The Weekly Update

Another positive week for credit saw the yield on the 10-year UST fall over 8bps after US employment data broadly surprised to the downside; in fact the benchmark Treasury fell to its lowest level this year. The non-farm payroll reading was released at +138K, with a net revision over the last two months of -66K; so much weaker than expected headline numbers for economic bulls. The unemployment rate fell to 4.3%, due to the participation rate dropping to 62.7% from 62.9%, and average hourly earnings were released at 0.2% equating to 2.5% yoy, below expectations. The dollar remained on the back foot last week, the DXY Index fell 0.75%; the greenback is now trading down at levels last witnessed in October last year.

We think the Fed will still tighten this month despite the broader disappointing economic data prints, however, this does question the future outlook, as the Fed, have both the funds rate and balance sheet situation to contend with; too much activity on either or both could be recessionary. Markets will be watching US data releases keenly this week: with the likes of Nonfarm productivity, factory orders and Markit PMIs on Monday; market expectations are for no change to the services reading, at 54. Tuesday sees the JOLTS job openings with consumer credit for April out on Wednesday. Markets will be listening closely to Comey’s testimony on Thursday, with initial jobless claims the only key data release, and Friday will see April’s wholesale inventory release.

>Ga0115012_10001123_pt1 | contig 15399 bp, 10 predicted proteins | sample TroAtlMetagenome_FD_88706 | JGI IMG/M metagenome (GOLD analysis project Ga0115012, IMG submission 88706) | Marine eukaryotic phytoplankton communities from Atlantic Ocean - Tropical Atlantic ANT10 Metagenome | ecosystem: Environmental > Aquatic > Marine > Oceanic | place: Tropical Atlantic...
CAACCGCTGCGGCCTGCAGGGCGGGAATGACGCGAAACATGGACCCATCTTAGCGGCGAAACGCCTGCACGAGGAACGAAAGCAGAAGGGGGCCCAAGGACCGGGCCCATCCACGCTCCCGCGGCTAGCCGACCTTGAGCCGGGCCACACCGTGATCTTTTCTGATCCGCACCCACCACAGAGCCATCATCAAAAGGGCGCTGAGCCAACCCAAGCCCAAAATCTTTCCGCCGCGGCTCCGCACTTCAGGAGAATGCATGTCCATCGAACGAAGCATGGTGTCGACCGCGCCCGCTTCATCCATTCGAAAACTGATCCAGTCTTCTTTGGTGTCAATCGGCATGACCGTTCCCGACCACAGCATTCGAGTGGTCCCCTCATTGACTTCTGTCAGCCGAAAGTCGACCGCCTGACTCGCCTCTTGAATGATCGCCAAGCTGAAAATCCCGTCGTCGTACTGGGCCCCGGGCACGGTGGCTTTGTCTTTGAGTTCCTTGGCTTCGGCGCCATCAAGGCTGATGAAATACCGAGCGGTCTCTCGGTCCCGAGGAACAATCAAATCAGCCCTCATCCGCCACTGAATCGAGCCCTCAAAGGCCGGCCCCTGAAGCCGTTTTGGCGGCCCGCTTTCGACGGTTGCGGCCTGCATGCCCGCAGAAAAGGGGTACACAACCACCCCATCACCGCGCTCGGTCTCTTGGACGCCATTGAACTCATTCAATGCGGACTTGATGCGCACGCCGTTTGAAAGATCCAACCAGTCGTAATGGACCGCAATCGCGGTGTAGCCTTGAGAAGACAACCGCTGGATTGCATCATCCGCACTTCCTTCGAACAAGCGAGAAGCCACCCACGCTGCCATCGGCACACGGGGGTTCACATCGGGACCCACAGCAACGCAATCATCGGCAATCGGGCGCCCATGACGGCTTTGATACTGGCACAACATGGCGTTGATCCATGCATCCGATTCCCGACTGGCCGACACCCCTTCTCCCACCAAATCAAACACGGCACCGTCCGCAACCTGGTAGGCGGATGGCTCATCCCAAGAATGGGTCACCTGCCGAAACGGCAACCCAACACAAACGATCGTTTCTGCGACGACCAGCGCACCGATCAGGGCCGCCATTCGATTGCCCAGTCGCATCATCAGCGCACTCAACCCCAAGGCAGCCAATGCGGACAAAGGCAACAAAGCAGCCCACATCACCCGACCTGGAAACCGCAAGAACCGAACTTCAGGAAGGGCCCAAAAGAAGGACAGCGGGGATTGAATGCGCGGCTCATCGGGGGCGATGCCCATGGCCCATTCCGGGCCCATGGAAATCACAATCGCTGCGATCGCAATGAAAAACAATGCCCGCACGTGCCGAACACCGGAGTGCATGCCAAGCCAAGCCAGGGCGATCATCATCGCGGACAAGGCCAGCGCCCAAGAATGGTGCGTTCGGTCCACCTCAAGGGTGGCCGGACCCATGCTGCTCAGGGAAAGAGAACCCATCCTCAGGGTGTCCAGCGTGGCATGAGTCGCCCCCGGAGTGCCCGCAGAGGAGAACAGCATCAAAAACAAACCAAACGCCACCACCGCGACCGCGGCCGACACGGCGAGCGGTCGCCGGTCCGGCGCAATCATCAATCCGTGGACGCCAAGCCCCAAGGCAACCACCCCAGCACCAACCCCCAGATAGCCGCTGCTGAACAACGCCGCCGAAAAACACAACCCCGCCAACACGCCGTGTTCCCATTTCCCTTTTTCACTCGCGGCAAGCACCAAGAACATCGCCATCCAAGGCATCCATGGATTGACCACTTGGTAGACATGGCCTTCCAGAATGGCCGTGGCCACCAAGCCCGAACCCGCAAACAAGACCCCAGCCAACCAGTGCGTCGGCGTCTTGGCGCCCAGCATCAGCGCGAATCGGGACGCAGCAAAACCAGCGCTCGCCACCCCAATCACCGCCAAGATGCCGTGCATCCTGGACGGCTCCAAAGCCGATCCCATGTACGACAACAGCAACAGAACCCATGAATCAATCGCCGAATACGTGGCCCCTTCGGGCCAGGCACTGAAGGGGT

Elsewhere the renminbi had a very positive weak, gaining 0.67% (spot) against the dollar; year to date the onshore currency (CNY) is up 4.23% while the offshore renminbi (CNH) has gained 5.10%, on a total return basis. Last week witnessed incredible funding pressures in the CNH arena with short rates hitting ~43% in HIBOR, the Hong Kong equivalent to LIBOR, on Thursday. As these rates are higher than US rates renminbi investors get paid to buy and own the currency forward - the amount fluctuates with interest rate movements. That’s not to say one would get paid 42% for the month, however, the further along the yield curve you go the wider it gets. We took advantage of this across the Renminbi strategy by actively managing the the renminbi overlay. We extended in total 75% of our overlay, out along the curve selling our shorter dated positions and buying longer term positions; out to 45 days to lock in this funding pressure. On average the strategy locked in a pick-up of between 4.6% and 5.1%, annualised for the term of the position.

This week opens with global services PMIs; we woke up to China’s strong Caixin PMI release, up at 52.8. China’s foreign reserve reading this week will be of some interest also, with markets expecting a pick-up to USD 3.048bn. Elsewhere, we heard of the atrocious London Terror attacks over the weekend, this comes ahead of the UK elections this coming Thursday; the polls remain very split. Also on Thursday we will hear from the ECB, and the Q1’17 GDP reading for the euro area will also be of some interest.